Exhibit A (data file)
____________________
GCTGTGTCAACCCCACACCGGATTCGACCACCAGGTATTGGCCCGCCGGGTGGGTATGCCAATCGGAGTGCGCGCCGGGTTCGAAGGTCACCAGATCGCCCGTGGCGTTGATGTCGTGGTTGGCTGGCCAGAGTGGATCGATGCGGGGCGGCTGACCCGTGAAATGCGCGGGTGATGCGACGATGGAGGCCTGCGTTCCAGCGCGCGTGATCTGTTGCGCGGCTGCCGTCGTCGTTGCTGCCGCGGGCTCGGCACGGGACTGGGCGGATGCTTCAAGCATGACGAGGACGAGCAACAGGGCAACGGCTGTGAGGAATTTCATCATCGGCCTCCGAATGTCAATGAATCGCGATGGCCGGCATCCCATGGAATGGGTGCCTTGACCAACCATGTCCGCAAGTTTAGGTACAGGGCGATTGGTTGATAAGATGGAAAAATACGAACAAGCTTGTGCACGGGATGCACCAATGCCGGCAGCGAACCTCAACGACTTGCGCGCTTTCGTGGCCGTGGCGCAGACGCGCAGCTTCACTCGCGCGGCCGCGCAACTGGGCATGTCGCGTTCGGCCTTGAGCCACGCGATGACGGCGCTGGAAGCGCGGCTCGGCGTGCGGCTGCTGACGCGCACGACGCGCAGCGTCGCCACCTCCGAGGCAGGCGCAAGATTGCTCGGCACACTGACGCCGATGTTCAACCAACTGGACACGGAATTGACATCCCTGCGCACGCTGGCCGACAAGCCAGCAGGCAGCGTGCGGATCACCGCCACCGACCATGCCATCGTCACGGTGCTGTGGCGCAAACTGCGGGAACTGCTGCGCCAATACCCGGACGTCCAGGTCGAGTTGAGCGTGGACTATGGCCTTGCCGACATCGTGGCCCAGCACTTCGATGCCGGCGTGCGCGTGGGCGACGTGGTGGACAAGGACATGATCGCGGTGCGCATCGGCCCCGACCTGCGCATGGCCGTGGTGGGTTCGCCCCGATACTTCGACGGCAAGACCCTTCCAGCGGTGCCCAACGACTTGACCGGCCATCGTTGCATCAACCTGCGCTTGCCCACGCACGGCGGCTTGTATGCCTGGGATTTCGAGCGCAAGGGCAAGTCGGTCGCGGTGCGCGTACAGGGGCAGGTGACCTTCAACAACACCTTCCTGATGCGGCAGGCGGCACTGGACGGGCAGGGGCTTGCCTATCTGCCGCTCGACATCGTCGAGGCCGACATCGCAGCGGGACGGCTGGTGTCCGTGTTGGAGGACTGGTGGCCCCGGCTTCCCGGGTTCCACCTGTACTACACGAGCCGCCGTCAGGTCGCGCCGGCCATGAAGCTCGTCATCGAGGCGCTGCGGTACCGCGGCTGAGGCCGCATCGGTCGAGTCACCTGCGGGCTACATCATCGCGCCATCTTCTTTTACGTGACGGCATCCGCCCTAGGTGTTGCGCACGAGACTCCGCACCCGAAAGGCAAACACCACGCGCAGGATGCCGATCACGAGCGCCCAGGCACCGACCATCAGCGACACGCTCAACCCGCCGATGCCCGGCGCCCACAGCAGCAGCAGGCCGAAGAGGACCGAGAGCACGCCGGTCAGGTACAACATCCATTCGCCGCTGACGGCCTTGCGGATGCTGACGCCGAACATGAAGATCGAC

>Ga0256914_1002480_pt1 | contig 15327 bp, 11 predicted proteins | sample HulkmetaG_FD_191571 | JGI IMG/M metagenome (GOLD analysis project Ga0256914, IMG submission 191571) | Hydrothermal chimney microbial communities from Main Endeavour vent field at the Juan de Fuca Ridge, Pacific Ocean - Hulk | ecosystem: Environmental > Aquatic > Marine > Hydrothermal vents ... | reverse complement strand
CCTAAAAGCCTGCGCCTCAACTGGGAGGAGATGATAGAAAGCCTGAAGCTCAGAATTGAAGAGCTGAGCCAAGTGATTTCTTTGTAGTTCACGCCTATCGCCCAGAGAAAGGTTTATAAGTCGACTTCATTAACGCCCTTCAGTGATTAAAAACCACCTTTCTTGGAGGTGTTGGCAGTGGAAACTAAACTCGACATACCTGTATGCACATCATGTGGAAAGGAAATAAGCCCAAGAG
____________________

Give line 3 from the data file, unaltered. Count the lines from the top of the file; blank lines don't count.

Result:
CCTAAAAGCCTGCGCCTCAACTGGGAGGAGATGATAGAAAGCCTGAAGCTCAGAATTGAAGAGCTGAGCCAAGTGATTTCTTTGTAGTTCACGCCTATCGCCCAGAGAAAGGTTTATAAGTCGACTTCATTAACGCCCTTCAGTGATTAAAAACCACCTTTCTTGGAGGTGTTGGCAGTGGAAACTAAACTCGACATACCTGTATGCACATCATGTGGAAAGGAAATAAGCCCAAGAG